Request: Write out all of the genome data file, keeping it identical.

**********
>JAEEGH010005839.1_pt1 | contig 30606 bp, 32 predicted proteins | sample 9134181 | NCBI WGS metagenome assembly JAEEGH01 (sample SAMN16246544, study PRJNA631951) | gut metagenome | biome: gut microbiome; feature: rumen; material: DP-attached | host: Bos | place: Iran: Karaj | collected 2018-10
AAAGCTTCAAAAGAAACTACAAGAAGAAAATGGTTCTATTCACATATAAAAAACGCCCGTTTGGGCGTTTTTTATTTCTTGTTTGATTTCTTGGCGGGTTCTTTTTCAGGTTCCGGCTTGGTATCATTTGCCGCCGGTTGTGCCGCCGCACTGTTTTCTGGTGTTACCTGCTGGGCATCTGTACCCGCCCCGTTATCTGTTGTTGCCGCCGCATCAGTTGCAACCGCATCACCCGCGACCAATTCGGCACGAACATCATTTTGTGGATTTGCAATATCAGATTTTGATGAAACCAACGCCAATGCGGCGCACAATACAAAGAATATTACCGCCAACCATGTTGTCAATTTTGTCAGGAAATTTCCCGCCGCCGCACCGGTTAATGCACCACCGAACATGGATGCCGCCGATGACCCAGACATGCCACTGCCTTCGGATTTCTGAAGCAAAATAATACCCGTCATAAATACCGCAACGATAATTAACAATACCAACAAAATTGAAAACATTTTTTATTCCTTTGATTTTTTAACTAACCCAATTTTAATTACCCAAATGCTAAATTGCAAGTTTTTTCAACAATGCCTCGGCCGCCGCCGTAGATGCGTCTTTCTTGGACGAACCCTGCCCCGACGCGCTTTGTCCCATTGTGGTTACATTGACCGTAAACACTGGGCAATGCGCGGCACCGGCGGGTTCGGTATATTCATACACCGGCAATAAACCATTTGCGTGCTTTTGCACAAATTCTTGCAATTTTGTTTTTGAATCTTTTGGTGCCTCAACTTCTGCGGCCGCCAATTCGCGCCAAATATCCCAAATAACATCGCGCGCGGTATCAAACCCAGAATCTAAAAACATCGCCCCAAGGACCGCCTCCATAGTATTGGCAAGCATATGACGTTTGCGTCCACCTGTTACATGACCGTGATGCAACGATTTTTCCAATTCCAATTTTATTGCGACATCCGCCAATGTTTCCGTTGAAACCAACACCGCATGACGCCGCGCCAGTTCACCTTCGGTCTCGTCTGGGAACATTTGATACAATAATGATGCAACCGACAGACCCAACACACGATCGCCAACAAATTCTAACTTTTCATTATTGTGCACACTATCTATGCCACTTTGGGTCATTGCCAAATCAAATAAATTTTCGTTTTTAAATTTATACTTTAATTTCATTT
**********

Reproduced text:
>JAEEGH010005839.1_pt1 | contig 30606 bp, 32 predicted proteins | sample 9134181 | NCBI WGS metagenome assembly JAEEGH01 (sample SAMN16246544, study PRJNA631951) | gut metagenome | biome: gut microbiome; feature: rumen; material: DP-attached | host: Bos | place: Iran: Karaj | collected 2018-10
AAAGCTTCAAAAGAAACTACAAGAAGAAAATGGTTCTATTCACATATAAAAAACGCCCGTTTGGGCGTTTTTTATTTCTTGTTTGATTTCTTGGCGGGTTCTTTTTCAGGTTCCGGCTTGGTATCATTTGCCGCCGGTTGTGCCGCCGCACTGTTTTCTGGTGTTACCTGCTGGGCATCTGTACCCGCCCCGTTATCTGTTGTTGCCGCCGCATCAGTTGCAACCGCATCACCCGCGACCAATTCGGCACGAACATCATTTTGTGGATTTGCAATATCAGATTTTGATGAAACCAACGCCAATGCGGCGCACAATACAAAGAATATTACCGCCAACCATGTTGTCAATTTTGTCAGGAAATTTCCCGCCGCCGCACCGGTTAATGCACCACCGAACATGGATGCCGCCGATGACCCAGACATGCCACTGCCTTCGGATTTCTGAAGCAAAATAATACCCGTCATAAATACCGCAACGATAATTAACAATACCAACAAAATTGAAAACATTTTTTATTCCTTTGATTTTTTAACTAACCCAATTTTAATTACCCAAATGCTAAATTGCAAGTTTTTTCAACAATGCCTCGGCCGCCGCCGTAGATGCGTCTTTCTTGGACGAACCCTGCCCCGACGCGCTTTGTCCCATTGTGGTTACATTGACCGTAAACACTGGGCAATGCGCGGCACCGGCGGGTTCGGTATATTCATACACCGGCAATAAACCATTTGCGTGCTTTTGCACAAATTCTTGCAATTTTGTTTTTGAATCTTTTGGTGCCTCAACTTCTGCGGCCGCCAATTCGCGCCAAATATCCCAAATAACATCGCGCGCGGTATCAAACCCAGAATCTAAAAACATCGCCCCAAGGACCGCCTCCATAGTATTGGCAAGCATATGACGTTTGCGTCCACCTGTTACATGACCGTGATGCAACGATTTTTCCAATTCCAATTTTATTGCGACATCCGCCAATGTTTCCGTTGAAACCAACACCGCATGACGCCGCGCCAGTTCACCTTCGGTCTCGTCTGGGAACATTTGATACAATAATGATGCAACCGACAGACCCAACACACGATCGCCAACAAATTCTAACTTTTCATTATTGTGCACACTATCTATGCCACTTTGGGTCATTGCCAAATCAAATAAATTTTCGTTTTTAAATTTATACTTTAATTTCATTT